2D games were on handhelds because they were cheaper to make, required fewer development resources, and didn’t need powerful hardware because they didn’t have “good” graphics. At least, that was the perception.
But, that perception was at least partially correct, as the indie scene would prove. Metroidvania became a staple, even a darling, of indie game development primarily because it could be produced on limited resources by a small team. Metroidvania is particularly effective in this space because there is often less to design than a more linear 2D game. You don’t need to create dozens of unique and perfectly tuned levels; you simply need engaging “areas” that will be re-tread repeatedly as the player gains powers and explores. You can effectively double or triple the use of much of the game’s graphics and level design.
Indie games, in turn, sell in general for far less than AAA games on the same platforms, and this margin is increased by the fact that indie games frequently go on sale for more than 50% off. Bloodstained: Ritual of the Night, produced by Koji Igarashi, who was central in the development of Symphony of the Night, retails for 40 dollars, but I bought it for 9.99 on a sale.
The same goes for other genre games I’ve played over the last few years: Ori and the Blind Forest, Hollow Knight, Chasm, Strider, and Guacamelee. In fact, I’ve never paid 60 dollars for a game in the genre, as the older games from the 90s I bought used.
Metroid Dread looks like a great game based on what I’ve seen, but what it seems to have is the same gameplay I’ve been paying very little money for over the last two decades.
It’s a great example of the power of markets to shape value perception and price points, and how competition can deliver great value for the consumer. It’s a bit like the ebook market. There are many publishers that would love to charge 24 dollars for an ebook, but the market has essentially made 9.99 the cap for most books, and consumers that read a lot of ebooks tend not to want to pay more than 4.99 for one, since independent authors are willing to compete on price, selling their books in the 99 cents to 4.99 range.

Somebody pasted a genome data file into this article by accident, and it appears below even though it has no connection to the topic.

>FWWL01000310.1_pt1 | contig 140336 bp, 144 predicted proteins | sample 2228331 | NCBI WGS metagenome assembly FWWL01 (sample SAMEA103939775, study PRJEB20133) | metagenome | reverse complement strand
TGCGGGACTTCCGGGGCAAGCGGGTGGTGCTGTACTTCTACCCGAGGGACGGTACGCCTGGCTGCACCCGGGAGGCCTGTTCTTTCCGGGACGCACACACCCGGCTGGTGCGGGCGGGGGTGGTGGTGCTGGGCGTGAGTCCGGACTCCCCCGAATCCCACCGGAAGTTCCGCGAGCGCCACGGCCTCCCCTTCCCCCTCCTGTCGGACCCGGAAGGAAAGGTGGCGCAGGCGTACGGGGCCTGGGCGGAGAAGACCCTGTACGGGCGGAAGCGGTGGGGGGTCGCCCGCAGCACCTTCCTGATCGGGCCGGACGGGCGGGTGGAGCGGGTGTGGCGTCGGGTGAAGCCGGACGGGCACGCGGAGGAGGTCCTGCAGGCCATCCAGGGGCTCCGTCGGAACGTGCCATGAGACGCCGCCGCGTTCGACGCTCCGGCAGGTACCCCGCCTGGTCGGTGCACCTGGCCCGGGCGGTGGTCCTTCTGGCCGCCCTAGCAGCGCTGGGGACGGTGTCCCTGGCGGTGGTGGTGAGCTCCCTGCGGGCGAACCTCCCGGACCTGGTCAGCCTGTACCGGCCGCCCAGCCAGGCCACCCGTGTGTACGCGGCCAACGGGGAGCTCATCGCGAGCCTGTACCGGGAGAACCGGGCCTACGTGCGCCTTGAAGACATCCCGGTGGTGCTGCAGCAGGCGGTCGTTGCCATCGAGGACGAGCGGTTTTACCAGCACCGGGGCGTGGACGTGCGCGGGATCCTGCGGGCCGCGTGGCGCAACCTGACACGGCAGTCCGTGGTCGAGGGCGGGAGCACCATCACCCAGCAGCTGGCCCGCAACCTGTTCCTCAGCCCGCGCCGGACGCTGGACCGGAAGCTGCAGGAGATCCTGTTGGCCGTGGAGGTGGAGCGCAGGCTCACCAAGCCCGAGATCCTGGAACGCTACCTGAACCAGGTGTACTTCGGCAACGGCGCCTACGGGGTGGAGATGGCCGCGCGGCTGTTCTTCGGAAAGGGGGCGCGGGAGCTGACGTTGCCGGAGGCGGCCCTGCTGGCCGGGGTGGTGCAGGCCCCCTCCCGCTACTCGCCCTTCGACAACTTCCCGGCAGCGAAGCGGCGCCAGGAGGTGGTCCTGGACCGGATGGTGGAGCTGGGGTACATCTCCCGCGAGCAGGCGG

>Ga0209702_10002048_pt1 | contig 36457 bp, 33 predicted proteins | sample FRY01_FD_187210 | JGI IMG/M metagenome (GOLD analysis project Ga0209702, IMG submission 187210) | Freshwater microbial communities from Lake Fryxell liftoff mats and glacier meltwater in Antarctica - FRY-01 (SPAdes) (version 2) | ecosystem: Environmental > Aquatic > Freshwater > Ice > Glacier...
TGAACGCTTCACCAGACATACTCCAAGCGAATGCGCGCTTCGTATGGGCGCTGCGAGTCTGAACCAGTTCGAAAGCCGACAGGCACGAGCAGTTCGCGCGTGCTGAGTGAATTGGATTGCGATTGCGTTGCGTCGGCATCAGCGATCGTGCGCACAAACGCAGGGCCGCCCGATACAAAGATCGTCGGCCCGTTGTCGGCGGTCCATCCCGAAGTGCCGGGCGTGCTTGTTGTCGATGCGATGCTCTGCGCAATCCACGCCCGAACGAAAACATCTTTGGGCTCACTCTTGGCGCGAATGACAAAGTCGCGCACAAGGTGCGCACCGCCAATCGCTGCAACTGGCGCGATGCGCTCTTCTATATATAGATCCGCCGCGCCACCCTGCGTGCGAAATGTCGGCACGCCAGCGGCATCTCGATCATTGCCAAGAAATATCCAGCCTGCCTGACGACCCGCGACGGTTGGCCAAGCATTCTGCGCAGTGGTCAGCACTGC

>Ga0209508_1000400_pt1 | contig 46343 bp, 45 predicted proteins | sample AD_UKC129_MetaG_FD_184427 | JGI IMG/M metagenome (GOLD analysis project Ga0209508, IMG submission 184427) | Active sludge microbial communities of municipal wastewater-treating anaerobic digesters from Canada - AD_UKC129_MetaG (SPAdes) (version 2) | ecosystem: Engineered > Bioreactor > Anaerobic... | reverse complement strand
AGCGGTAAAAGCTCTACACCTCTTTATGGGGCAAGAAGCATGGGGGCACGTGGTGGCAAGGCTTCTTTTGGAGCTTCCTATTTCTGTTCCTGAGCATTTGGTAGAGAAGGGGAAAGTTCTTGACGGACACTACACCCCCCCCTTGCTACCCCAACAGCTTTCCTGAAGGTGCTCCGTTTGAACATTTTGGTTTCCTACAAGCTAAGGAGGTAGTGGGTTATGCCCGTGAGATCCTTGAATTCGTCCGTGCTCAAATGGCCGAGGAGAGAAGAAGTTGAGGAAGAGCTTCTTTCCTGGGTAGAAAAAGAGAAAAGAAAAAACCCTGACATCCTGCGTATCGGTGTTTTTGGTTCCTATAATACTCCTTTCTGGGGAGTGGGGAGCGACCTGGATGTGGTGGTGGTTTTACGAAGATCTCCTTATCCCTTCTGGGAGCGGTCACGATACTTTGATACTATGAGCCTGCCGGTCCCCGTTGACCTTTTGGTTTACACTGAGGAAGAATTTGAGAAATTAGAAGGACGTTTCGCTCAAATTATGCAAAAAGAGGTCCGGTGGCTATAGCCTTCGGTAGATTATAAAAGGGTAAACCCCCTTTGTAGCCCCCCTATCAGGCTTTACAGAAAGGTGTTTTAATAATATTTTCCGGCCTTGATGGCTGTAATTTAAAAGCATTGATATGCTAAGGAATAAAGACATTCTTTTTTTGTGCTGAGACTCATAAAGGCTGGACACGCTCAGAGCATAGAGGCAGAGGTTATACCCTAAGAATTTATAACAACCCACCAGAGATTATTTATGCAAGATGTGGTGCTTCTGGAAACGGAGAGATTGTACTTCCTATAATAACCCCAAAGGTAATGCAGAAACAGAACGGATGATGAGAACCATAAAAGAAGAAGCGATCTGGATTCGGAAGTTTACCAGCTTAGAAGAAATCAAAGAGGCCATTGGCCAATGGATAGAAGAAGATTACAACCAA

So, in the end, it’s not just the comparison to a AAA game with photorealistic 3D graphics that makes Metroid Dread feel overpriced at 60 dollars, it’s just how many other games with similar gameplay and graphical fidelity are sold for so much less. In theory, your time shouldn’t be worth more or less simply because the production quality is higher or lower. If you’re having fun, that should be what matters, but our perception of value often doesn’t include time, the one thing we can’t get more of, for whatever reason.
I suppose I should talk a bit more about time before I conclude. Metroid Dread clocks in at under 12 hours if early reports are to be believed. That’s right on par for games in its genre, but lots of games in the 60-dollar range are much longer, but again, one vector is not quite enough to describe value, in my opinion. I’d personally rather have 12 hours of great gameplay than 50 or 100 mediocre hours that are filled with empty traveling. If a 60-dollar game wastes my time, that’s worse than no added value as it is taking time from me that I could spend doing something else. In fact, it could put the value of the game to zero for me (which is probably why I don’t play many mud-genre Ubisoft games—they are literally worthless to me). Most consumers, however, are used to making a value judgment based on price to quantity. Sales on Nintendo games are rare, too, so I don’t know when or if I’ll get Metroid Dread or if I’ll get it used. If it was just 20 dollars cheaper, I’d probably buy it as a premium example of the genre. Otherwise, it’s just like asking me to pay thirty dollars for a CD when every other band sells theirs for less than 20.
I kind of wish I were an indie game dev, but I’m just a (not-so) humble author: